next line specifies a label for the above attribute, e.g.
       The  above  information	is  stored  in	the  so_defaultselectattr  and
       so_defaultselecttext  members  of  the  ldap_searchobj structure.  Note
       that these are defaults, and are  intended  to  be  overridden  by  the
       sa_selectattr  and  sa_selecttext  fields  of  the ldap_searchattr data
       structure (see below).

       The next line specifies the scope of the LDAP search to	be  performed.
       Acceptable  values  are	subtree,  onelevel, and base.  See ldap(3) for
       more information.

       The next section is a list of "More Choices" search options, terminated
       by a line containing only the string "END".  Example:
	 "Common Name"	   cn	11111	  ""   ""
	 "Surname"    sn   11111     ""   ""
	 "Business Phone"  "telephoneNumber"   11101	 ""   ""

       Each  line  represents one method of searching.	In this example, there
       are three ways of searching - by Common Name, by Surname, and by  Business
  Phone  number.   The first field is the text which should be displayed
 to user.	The second  field  is  the  attribute  which  will  be
       searched.   The	third  field  is a bitmap which specifies which of the
       match types (discussed below) are permitted for this  search  type.   A
       "1"  value  in  a  given bit position indicates that a particular match
       type is valid, and a "0" indicates that is it not  valid.   The	fourth
       and  fifth  fields are, respectively, the select attribute name (corresponding
 to the sa_selectattr field of the ldap_searchattr data	structure)
 and on-screen name for the select attribute (corresponding to the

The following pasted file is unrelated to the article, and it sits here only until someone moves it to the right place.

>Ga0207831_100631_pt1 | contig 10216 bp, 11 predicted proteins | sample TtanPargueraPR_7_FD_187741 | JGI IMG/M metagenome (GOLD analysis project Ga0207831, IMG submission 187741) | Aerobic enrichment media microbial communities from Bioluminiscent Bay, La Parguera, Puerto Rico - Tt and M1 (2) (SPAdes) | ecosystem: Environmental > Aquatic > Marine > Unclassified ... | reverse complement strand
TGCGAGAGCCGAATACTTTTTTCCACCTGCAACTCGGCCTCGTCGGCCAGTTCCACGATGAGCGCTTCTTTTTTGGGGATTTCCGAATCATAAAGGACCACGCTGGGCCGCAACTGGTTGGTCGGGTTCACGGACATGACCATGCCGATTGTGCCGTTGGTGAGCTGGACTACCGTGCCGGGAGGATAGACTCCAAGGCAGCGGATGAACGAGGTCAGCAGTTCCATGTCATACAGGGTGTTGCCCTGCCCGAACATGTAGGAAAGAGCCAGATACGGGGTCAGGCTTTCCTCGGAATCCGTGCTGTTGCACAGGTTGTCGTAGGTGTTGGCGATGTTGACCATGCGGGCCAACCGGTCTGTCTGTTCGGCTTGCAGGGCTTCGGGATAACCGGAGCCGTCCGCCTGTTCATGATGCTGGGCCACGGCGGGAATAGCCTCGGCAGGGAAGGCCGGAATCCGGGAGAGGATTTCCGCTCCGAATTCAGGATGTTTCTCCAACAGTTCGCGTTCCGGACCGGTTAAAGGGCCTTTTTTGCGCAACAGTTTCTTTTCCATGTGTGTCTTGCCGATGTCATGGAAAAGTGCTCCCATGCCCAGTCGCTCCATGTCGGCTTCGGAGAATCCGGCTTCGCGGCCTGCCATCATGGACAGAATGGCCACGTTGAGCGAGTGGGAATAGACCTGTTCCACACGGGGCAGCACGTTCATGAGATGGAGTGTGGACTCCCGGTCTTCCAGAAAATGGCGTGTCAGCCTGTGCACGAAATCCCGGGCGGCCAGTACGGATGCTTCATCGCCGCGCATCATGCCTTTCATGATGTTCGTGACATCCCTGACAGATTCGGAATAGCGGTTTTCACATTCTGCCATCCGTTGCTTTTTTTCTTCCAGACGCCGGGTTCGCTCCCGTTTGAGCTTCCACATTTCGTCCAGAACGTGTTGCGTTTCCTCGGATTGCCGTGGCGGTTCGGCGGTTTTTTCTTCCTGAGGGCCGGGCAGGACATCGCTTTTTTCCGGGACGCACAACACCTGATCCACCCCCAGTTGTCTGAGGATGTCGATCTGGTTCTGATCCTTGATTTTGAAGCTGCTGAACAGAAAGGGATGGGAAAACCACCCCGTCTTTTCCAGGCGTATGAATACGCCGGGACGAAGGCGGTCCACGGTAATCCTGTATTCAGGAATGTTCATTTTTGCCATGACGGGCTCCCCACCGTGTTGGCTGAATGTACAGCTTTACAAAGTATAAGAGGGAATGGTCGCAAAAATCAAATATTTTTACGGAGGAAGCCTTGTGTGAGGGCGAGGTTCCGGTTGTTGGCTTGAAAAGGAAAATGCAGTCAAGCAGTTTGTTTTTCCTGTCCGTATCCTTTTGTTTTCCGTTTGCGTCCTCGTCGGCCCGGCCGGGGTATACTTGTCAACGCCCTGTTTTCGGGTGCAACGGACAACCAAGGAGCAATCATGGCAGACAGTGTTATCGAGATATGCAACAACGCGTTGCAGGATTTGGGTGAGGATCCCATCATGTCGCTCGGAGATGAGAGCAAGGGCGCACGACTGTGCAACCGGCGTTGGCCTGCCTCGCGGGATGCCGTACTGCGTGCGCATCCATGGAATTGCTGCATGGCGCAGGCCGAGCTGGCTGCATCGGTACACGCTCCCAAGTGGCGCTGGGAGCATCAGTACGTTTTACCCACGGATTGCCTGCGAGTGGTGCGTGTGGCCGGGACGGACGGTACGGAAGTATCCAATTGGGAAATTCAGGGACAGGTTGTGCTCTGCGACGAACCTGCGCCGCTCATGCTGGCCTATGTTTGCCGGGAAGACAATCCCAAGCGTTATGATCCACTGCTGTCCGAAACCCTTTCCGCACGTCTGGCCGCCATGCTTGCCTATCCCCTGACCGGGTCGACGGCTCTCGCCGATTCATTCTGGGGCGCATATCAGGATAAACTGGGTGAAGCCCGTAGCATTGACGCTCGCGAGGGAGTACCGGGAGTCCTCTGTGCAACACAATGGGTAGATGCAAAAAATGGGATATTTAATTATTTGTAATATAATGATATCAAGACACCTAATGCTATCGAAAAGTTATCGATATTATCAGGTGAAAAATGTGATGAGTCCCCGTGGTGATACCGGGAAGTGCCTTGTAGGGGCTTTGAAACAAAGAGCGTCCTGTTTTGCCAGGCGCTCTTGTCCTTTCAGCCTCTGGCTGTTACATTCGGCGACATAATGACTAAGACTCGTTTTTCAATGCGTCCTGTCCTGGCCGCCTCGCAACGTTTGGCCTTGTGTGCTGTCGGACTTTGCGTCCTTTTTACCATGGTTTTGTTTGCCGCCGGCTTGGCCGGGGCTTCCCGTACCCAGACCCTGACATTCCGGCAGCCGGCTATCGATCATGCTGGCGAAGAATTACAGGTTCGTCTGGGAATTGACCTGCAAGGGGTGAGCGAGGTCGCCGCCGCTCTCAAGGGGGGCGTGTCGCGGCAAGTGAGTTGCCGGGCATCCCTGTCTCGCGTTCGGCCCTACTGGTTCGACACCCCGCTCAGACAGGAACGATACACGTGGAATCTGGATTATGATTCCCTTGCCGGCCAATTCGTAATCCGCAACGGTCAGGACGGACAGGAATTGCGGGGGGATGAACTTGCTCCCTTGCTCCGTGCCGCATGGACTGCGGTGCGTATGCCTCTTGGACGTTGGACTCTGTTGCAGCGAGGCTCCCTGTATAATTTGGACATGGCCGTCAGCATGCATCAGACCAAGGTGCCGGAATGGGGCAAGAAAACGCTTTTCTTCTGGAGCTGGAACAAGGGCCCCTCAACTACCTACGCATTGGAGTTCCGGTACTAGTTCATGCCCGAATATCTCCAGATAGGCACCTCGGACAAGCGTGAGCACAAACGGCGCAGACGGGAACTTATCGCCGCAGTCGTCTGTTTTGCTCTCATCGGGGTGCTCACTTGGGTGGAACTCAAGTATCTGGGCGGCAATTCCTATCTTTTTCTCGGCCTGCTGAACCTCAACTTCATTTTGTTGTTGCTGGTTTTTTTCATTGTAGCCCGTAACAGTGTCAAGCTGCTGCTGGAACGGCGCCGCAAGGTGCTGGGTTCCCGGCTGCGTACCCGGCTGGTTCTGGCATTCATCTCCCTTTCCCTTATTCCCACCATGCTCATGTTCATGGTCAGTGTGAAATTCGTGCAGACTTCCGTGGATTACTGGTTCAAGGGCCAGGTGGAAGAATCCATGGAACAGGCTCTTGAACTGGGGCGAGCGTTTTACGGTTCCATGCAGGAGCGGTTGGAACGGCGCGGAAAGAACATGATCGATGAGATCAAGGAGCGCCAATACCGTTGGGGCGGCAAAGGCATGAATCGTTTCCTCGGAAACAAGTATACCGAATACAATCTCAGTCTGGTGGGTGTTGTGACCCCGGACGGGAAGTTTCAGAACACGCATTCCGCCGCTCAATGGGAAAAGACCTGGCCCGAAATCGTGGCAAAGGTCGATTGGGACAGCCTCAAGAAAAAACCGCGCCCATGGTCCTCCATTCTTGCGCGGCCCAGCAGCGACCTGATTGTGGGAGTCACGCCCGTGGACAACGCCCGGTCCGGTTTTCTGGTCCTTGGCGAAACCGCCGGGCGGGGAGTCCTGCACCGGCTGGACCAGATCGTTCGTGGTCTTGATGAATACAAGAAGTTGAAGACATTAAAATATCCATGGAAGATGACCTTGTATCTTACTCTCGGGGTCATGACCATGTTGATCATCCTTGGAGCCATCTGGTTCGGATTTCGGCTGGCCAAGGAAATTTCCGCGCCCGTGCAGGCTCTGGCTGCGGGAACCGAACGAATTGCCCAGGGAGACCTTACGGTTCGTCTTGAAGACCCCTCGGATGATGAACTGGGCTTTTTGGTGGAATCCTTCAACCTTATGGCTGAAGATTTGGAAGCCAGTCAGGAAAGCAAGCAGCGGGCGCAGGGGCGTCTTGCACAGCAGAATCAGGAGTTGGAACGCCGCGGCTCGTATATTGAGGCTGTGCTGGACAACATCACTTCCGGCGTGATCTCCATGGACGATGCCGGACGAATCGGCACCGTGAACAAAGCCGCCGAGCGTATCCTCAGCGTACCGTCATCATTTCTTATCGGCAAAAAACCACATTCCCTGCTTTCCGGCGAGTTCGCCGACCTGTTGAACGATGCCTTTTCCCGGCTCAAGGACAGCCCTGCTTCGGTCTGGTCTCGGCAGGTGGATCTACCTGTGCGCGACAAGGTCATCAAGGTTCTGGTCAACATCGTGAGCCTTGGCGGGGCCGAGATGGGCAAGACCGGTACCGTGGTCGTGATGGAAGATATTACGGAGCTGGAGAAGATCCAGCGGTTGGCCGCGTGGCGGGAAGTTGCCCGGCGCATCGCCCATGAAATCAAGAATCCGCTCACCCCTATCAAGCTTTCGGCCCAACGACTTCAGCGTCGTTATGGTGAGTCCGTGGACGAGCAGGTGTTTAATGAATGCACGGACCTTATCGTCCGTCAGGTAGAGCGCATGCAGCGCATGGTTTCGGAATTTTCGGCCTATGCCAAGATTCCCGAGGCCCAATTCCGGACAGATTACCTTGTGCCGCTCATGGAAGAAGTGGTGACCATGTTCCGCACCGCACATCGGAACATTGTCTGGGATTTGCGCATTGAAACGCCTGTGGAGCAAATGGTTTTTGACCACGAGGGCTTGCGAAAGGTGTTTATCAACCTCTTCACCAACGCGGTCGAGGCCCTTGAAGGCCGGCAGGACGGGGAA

sa_selecttext field).   These  values  are  intended  to  override  the
       so_defaultselectattr  and so_defaultselecttext values, described above.
       If blank, the client software should use the default values above.

       The next section is a list of search match options, terminated by  a  a
       line containing only the string "END".  Example:
	 "exactly matches" "(%a=%v))"
	 "approximately matches"     "(%a~=%v))"
	 "starts with"	   "(%a=%v*))"
	 "ends with"  "(%a=*%v))"
	 "contains"   "(%a=*%v*))"
       In  this example, there are five ways of refining the search.  For each
       method, there is an LDAP filter suffix which is appended  to  the  ldap
       filter  thus  far  constructed.	The routine ldap_build_filter() may be
       used to construct the whole filter.   It  substitutes  the  appropriate
       attribute for "%a" in the filter, and a value (generally, something the
       user types) for "%v".

EXAMPLE    [Toc]    [Back]

       The following example illustrates one possible configuration of	search
       preferences for "people".

       # Version number
       Version 1
       # Name for this search object
       # Label to place before text box user types in
       "Search For:"
       # Filter prefix to append to all "More Choices" searches
       # Tag to use for "Fewer Choices" searches - from ldapfilter.conf file
       # If a search results in > 1 match, retrieve this attribute to help
       # user disambiguate the entries...
       # ...and label it with this string:
       # Search scope to use when searching
       # Follows a list of "More Choices" search options.  Format is:
       # Label, attribute, select-bitmap, extra attr display name, extra attr ldap name
       # If last two are null, "Fewer Choices" name/attributes used
       "Common Name"		       cn		  11111  ""  ""
       "Surname"		       sn		  11111  ""  ""
       "Business Phone" 	       "telephoneNumber"  11101  ""  ""
       "E-Mail Address" 	       "mail"		  11111  ""  ""
       "Uniqname"		       "uid"		  11111  ""  ""
       # Match types
       "exactly matches"	       "(%a=%v))"
       "approximately matches"	       "(%a~=%v))"
       "starts with"		       "(%a=%v*))"
       "ends with"		       "(%a=*%v))"
       "contains"		       "(%a=*%v*))"

       In  this  example, the user may search for People.  For "fewer choices"
       searching, the tag for the ldap filter config file is  "xax500-People".

FILES    [Toc]    [Back]


SEE ALSO    [Toc]    [Back]

       ldap(3).  ldap-searchprefs(3)


       OpenLDAP   is   developed   and	maintained  by	The  OpenLDAP  Project
       (http://www.openldap.org/).  OpenLDAP is  derived  from	University  of
       Michigan LDAP 3.3 Release.

OpenLDAP 2.0.23-Release 	20 August 2000	       LDAPSEARCHPREFS.CONF(5)
[ Back ]